This question touches on the philosophy of science. It might be answered with a discussion of the distinctions between the sciences. But there is really a lot of overlap in fields like physical-chemistry, bio-physics, and a number of other subfields. One wonders if the traditional three fields of science will maintain their distinction.
But you requested a simple statement. And physicists like to keep things simple. We ignore friction, or gravity, or assume that the geometry can be simplified. This separates the problem into simple components.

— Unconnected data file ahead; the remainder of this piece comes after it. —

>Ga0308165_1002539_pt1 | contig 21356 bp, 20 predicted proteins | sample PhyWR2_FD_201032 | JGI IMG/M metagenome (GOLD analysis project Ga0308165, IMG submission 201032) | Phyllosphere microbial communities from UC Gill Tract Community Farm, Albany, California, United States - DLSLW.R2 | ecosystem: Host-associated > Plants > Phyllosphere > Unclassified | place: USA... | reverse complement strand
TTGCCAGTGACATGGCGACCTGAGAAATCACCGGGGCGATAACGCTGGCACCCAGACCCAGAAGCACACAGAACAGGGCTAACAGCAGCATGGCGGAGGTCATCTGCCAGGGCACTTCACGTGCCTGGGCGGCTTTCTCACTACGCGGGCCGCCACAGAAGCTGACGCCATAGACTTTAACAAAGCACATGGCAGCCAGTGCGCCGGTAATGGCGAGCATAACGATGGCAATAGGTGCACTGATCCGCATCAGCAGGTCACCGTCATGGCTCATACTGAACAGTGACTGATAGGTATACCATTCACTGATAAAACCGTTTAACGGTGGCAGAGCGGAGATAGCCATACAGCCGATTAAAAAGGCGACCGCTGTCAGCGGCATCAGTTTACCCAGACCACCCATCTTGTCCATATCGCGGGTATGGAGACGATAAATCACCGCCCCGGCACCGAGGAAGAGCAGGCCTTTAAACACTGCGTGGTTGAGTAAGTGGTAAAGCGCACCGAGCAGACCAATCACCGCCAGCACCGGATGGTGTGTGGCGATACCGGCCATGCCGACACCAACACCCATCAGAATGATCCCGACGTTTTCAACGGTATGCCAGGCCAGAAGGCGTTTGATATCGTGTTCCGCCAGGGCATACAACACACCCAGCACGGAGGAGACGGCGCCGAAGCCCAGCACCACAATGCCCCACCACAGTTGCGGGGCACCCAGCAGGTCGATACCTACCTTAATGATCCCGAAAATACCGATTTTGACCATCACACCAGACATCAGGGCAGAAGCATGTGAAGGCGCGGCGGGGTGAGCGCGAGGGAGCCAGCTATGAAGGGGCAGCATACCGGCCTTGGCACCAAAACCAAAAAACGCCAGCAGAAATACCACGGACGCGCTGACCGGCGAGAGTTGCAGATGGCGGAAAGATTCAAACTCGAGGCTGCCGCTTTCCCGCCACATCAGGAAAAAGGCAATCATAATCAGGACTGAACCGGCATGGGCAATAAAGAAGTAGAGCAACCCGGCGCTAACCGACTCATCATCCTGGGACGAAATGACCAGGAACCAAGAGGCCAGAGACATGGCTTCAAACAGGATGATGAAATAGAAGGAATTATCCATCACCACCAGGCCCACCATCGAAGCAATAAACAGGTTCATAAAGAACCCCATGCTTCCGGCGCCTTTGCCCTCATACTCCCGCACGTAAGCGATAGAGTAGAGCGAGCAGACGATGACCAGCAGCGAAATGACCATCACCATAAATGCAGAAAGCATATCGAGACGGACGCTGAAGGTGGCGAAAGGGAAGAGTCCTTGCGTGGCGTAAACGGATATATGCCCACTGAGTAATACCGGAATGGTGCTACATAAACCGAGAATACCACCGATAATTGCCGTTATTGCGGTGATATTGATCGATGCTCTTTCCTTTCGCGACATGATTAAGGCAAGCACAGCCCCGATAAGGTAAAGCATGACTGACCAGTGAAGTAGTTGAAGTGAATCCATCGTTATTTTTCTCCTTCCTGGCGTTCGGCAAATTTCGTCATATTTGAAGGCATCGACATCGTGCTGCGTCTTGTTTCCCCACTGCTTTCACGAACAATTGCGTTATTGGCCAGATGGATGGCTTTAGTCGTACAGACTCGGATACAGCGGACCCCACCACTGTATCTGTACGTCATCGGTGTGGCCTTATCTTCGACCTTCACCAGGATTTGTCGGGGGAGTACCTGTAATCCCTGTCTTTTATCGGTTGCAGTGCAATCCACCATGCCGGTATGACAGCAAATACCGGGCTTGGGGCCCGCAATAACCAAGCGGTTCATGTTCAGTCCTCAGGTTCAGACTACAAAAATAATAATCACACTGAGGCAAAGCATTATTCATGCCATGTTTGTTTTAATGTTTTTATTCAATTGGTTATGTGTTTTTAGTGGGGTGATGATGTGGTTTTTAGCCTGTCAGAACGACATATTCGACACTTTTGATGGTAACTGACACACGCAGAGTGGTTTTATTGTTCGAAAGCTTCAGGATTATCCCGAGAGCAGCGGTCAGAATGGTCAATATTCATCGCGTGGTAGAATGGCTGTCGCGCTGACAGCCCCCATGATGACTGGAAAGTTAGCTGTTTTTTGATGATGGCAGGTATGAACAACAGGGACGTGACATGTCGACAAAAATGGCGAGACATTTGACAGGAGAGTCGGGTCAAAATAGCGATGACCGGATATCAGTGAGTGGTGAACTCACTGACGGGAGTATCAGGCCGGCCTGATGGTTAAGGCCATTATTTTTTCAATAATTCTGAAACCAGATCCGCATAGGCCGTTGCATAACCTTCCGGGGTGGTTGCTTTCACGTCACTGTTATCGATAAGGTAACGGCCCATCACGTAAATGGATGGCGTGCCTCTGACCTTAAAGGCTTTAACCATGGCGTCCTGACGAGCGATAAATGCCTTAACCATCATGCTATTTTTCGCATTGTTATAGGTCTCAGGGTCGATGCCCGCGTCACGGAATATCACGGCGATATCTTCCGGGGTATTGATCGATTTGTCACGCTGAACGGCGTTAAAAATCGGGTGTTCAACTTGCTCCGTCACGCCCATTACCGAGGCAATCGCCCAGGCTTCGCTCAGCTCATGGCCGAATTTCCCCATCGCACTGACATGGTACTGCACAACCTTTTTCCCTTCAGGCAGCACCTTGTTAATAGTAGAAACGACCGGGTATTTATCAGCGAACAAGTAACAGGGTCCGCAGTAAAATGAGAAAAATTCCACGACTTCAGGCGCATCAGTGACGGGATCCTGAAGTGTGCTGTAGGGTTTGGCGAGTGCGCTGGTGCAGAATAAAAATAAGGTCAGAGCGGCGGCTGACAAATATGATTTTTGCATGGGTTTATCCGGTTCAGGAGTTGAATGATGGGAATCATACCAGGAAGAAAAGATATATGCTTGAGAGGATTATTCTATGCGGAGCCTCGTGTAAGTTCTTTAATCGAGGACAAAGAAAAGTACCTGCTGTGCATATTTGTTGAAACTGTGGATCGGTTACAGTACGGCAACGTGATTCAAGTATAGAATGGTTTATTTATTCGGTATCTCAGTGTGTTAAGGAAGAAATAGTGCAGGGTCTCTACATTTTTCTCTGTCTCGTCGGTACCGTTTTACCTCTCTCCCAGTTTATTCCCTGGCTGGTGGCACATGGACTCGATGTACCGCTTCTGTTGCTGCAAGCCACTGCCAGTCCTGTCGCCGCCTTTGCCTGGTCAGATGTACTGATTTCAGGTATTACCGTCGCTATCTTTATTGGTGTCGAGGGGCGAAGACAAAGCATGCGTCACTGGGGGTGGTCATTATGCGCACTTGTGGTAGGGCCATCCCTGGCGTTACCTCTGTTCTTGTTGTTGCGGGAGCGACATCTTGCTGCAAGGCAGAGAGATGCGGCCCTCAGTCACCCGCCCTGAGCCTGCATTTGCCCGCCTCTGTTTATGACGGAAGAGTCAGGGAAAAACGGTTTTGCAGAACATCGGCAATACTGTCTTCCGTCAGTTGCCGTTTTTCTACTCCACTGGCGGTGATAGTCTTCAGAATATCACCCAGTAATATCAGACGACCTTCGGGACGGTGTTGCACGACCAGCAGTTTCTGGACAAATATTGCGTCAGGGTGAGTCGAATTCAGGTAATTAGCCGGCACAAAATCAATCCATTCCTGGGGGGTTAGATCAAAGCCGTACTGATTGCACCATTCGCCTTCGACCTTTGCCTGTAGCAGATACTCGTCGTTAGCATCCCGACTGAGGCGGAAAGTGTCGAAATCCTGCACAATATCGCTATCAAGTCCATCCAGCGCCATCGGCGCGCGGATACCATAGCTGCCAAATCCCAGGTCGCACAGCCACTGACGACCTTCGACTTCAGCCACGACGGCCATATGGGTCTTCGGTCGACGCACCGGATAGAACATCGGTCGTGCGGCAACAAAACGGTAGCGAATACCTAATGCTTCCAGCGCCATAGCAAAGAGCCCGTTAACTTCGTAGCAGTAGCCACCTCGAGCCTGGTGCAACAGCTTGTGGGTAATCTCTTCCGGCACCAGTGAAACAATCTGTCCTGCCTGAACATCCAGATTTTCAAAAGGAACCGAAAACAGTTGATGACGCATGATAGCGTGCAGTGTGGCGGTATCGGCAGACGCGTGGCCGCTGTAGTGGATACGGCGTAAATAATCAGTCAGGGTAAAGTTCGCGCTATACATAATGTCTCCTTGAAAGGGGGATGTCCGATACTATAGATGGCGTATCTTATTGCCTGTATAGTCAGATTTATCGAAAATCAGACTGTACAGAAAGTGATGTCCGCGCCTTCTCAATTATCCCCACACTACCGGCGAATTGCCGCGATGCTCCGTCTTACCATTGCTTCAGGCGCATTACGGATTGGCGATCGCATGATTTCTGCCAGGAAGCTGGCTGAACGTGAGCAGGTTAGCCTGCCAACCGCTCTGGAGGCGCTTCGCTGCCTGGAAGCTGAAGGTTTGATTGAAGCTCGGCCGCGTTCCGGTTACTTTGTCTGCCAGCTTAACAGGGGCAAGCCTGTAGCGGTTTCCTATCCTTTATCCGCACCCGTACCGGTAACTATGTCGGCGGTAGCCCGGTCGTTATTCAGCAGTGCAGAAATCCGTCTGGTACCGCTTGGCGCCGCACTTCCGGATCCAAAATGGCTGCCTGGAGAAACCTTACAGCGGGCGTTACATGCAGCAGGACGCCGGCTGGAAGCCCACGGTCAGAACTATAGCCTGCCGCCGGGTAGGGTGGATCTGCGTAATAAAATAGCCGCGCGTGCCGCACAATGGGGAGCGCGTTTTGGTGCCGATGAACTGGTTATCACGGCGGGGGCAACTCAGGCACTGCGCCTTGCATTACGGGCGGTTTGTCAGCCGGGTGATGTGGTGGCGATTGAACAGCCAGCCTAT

Why is sky blue?
What keeps the birds up?
Why is water wet?
Why does fire burn?
These are questions for which physics can offer some reasonable explanations; refraction, dispersion, gravity, forces, molecular cohesion, thermodynamic equilibrium. These answers cover a range of fields including optics, biology, chemistry, fluid dynamics, and many others. But most scientists think of the fundamental reason for these answers as the "physics" of the problem.